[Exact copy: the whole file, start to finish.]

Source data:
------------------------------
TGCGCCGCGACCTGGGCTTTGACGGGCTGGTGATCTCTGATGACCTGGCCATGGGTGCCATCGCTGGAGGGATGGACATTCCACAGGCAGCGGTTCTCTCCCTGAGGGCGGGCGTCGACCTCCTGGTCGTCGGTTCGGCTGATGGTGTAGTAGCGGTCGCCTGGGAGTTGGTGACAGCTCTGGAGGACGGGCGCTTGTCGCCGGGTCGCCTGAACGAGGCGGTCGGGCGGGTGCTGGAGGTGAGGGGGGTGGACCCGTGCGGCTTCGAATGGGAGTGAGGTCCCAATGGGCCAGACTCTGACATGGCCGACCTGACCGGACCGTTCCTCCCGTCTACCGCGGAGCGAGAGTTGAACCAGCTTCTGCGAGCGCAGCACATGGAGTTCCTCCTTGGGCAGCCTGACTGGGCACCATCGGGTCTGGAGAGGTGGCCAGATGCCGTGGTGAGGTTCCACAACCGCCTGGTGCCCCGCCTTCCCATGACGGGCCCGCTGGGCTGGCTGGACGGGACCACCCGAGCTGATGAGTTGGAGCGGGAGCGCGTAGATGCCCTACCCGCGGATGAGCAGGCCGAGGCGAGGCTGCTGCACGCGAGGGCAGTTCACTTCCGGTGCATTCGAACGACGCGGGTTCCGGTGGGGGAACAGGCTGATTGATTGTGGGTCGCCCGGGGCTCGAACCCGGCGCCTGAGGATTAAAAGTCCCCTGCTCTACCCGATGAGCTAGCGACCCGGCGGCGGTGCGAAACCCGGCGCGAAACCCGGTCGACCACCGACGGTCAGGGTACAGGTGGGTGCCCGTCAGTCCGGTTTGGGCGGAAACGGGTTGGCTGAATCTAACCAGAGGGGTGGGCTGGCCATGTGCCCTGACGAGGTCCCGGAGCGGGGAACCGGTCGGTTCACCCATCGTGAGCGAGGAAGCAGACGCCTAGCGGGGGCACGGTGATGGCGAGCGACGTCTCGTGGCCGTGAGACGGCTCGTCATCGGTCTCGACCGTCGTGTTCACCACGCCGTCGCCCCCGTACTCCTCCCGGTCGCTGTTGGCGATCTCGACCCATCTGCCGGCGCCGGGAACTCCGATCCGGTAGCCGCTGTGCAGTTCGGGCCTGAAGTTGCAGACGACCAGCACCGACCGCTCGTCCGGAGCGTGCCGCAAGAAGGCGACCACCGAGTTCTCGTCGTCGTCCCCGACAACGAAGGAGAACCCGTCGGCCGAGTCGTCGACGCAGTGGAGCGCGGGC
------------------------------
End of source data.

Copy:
TGCGCCGCGACCTGGGCTTTGACGGGCTGGTGATCTCTGATGACCTGGCCATGGGTGCCATCGCTGGAGGGATGGACATTCCACAGGCAGCGGTTCTCTCCCTGAGGGCGGGCGTCGACCTCCTGGTCGTCGGTTCGGCTGATGGTGTAGTAGCGGTCGCCTGGGAGTTGGTGACAGCTCTGGAGGACGGGCGCTTGTCGCCGGGTCGCCTGAACGAGGCGGTCGGGCGGGTGCTGGAGGTGAGGGGGGTGGACCCGTGCGGCTTCGAATGGGAGTGAGGTCCCAATGGGCCAGACTCTGACATGGCCGACCTGACCGGACCGTTCCTCCCGTCTACCGCGGAGCGAGAGTTGAACCAGCTTCTGCGAGCGCAGCACATGGAGTTCCTCCTTGGGCAGCCTGACTGGGCACCATCGGGTCTGGAGAGGTGGCCAGATGCCGTGGTGAGGTTCCACAACCGCCTGGTGCCCCGCCTTCCCATGACGGGCCCGCTGGGCTGGCTGGACGGGACCACCCGAGCTGATGAGTTGGAGCGGGAGCGCGTAGATGCCCTACCCGCGGATGAGCAGGCCGAGGCGAGGCTGCTGCACGCGAGGGCAGTTCACTTCCGGTGCATTCGAACGACGCGGGTTCCGGTGGGGGAACAGGCTGATTGATTGTGGGTCGCCCGGGGCTCGAACCCGGCGCCTGAGGATTAAAAGTCCCCTGCTCTACCCGATGAGCTAGCGACCCGGCGGCGGTGCGAAACCCGGCGCGAAACCCGGTCGACCACCGACGGTCAGGGTACAGGTGGGTGCCCGTCAGTCCGGTTTGGGCGGAAACGGGTTGGCTGAATCTAACCAGAGGGGTGGGCTGGCCATGTGCCCTGACGAGGTCCCGGAGCGGGGAACCGGTCGGTTCACCCATCGTGAGCGAGGAAGCAGACGCCTAGCGGGGGCACGGTGATGGCGAGCGACGTCTCGTGGCCGTGAGACGGCTCGTCATCGGTCTCGACCGTCGTGTTCACCACGCCGTCGCCCCCGTACTCCTCCCGGTCGCTGTTGGCGATCTCGACCCATCTGCCGGCGCCGGGAACTCCGATCCGGTAGCCGCTGTGCAGTTCGGGCCTGAAGTTGCAGACGACCAGCACCGACCGCTCGTCCGGAGCGTGCCGCAAGAAGGCGACCACCGAGTTCTCGTCGTCGTCCCCGACAACGAAGGAGAACCCGTCGGCCGAGTCGTCGACGCAGTGGAGCGCGGGC